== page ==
By contrast, stakeholders pointed to a rise in federal requirements and requests for resource assessments to inform offshore conservation areas that are not included under the 1980 MERA TOR such as marine protected areas administered by DFO. Some noted that the skill set that GSC has traditionally brought to terrestrial resource assessments is applicable to marine areas as well. Most interviewees agreed that the decision-maker needs for information on resource potential are the same in both land and marine cases. That is, these decisions should be informed by geoscience data. Evidence from the Hecate Strait and Laurentian Channel MPA case studies supports this position given that GSC researchers were able to provide assessments of the mineral and hydrocarbon potential of both regions based on analysis of existing geological and geophysical GSC data. So far, GSC has provided, on a non-mandatory basis, varying degrees of assessment to MPAs ranging from review and analysis of existing data (e.g., in the Hecate Strait and Laurentian Channel MPAs) and support for DFO in reviewing work of third party contractors (e.g., St. Ann’s Bank, Shediac Valley and American Bank MPAs).

3.1.2 Alignment with Government Priorities

Evaluation Issues Lines of evidence Assessment
2: Are programs and activities consistent with government priorities and NRCan strategic objectives?
  • Documents
  • Interviews
  • Case studies
Yes. Consistent with NRCan objectives and federal priorities. ESA supports decision-making by other federal departments.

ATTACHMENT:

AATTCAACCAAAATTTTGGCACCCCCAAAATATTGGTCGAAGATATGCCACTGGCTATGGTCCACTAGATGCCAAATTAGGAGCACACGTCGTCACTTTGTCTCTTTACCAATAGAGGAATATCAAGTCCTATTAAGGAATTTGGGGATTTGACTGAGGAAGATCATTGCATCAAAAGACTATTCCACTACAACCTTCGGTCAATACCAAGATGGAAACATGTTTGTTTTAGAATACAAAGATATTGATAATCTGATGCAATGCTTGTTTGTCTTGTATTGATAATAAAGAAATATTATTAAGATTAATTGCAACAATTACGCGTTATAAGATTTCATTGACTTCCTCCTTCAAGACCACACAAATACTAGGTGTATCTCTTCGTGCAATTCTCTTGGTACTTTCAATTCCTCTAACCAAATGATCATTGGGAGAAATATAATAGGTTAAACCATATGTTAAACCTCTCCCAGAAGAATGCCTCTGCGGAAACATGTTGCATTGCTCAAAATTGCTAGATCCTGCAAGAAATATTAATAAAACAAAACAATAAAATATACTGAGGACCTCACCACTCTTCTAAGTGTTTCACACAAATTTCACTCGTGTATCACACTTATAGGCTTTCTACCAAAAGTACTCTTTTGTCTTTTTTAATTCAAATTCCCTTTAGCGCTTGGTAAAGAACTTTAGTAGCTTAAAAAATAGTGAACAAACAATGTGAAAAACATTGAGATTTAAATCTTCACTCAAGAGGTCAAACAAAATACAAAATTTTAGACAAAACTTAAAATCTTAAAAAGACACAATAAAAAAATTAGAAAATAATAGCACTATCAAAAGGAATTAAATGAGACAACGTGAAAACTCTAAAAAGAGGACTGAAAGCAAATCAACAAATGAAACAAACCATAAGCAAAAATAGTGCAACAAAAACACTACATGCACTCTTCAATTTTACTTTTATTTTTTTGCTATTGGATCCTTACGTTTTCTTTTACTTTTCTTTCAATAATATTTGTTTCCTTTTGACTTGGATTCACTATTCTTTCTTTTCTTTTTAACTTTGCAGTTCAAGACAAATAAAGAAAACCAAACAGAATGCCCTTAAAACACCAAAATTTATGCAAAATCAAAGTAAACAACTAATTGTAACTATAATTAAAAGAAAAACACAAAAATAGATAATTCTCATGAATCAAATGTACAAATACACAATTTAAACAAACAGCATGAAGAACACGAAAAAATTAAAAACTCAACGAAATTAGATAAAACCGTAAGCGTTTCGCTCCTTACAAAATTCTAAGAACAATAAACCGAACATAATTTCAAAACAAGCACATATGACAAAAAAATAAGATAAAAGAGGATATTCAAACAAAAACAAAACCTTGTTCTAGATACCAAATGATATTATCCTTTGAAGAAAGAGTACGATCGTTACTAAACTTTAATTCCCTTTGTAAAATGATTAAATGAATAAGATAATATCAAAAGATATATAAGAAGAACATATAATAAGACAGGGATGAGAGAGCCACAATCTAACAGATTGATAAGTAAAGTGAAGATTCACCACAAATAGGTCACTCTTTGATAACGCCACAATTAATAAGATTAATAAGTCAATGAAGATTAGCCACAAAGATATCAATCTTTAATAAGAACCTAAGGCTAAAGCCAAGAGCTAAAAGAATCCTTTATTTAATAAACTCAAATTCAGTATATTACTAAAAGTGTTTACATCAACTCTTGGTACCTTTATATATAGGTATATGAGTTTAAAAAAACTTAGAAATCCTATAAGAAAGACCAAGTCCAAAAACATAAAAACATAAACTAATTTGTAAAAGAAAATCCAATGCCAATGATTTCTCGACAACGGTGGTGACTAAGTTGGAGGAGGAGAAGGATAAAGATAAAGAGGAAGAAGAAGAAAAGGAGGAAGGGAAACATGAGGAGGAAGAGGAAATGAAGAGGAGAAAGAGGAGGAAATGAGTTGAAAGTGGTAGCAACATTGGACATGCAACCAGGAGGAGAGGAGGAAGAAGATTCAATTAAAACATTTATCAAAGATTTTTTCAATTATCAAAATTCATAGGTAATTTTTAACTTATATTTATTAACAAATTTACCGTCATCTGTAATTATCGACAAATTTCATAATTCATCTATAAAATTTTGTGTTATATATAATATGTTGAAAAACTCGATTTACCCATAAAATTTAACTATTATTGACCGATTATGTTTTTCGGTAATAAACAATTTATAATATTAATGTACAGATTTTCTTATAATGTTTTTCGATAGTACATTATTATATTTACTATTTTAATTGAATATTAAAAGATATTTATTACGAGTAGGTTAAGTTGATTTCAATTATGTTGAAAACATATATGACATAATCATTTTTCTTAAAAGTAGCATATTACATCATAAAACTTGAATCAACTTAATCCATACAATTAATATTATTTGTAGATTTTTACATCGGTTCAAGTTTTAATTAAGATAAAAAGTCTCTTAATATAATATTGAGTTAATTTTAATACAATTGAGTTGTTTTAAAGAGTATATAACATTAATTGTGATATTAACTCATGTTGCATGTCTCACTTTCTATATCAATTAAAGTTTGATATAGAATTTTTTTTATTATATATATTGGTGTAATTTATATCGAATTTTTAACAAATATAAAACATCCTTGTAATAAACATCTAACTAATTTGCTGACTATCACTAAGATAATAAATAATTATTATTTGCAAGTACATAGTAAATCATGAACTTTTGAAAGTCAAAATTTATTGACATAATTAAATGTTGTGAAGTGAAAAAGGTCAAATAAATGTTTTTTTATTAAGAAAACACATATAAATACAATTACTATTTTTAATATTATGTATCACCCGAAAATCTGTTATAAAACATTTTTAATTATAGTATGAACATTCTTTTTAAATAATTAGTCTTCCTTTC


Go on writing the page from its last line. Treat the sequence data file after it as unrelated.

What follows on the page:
Summary:

The ESA Sub-Activity is consistent with NRCan’s Strategic Objective # 2: Natural Resource Sectors and Consumers are Environmentally Responsible. The EA and RA Services are consistent with federal priorities related to sustainable and responsible resource development as described in Budgets and Speeches from the Throne during the evaluation period. In addition, the EGP, EA, and RA services each support other federal departments in fulfilling their roles as regulators (e.g., CEAA, CNSC, Parks Canada and AANDC) and monitors of environmental effects (e.g., EC and DFO).

Evidence:

ESA Sub-Activity is consistent with NRCan’s Strategic Objective # 2: Natural Resource Sectors and Consumers are Environmentally Responsible.

The mandate and objectives of all three Sub-Activity components are consistent with NRCan’s Strategic Objective 2: Natural Resource Sectors and Consumers are Environmentally Responsible. According to NRCan’s 2011-12 Report on Plan and Priorities, NRCan provides knowledge and expertise on the impacts of resource development on the environment and ecosystems in order to develop projects in a sustainable and environmentally responsible manner and create federally protected areas. Through RA the department informs decision-making on the establishment of national parks and other protected areas, and through the EA service contributes to environmental assessments for natural resources projects as required under the Canadian Environmental Assessment Act [(1992, Section 12(3)] and for all federally triggered or regulated projects/reviews.Footnote 18 NRCan’s 2011-14 Integrated Business Plan indicated that through EGP the department also provides science, develops guidelines and identifies best practices needed to address the environmental impacts of metals mining, northern pipelines and the oil sands.Footnote 19 All interviewees indicated that the three components of ESA are well aligned with government and NRCan priorities. They mainly noted alignment with economic development and responsible/sustainable development priorities of the department.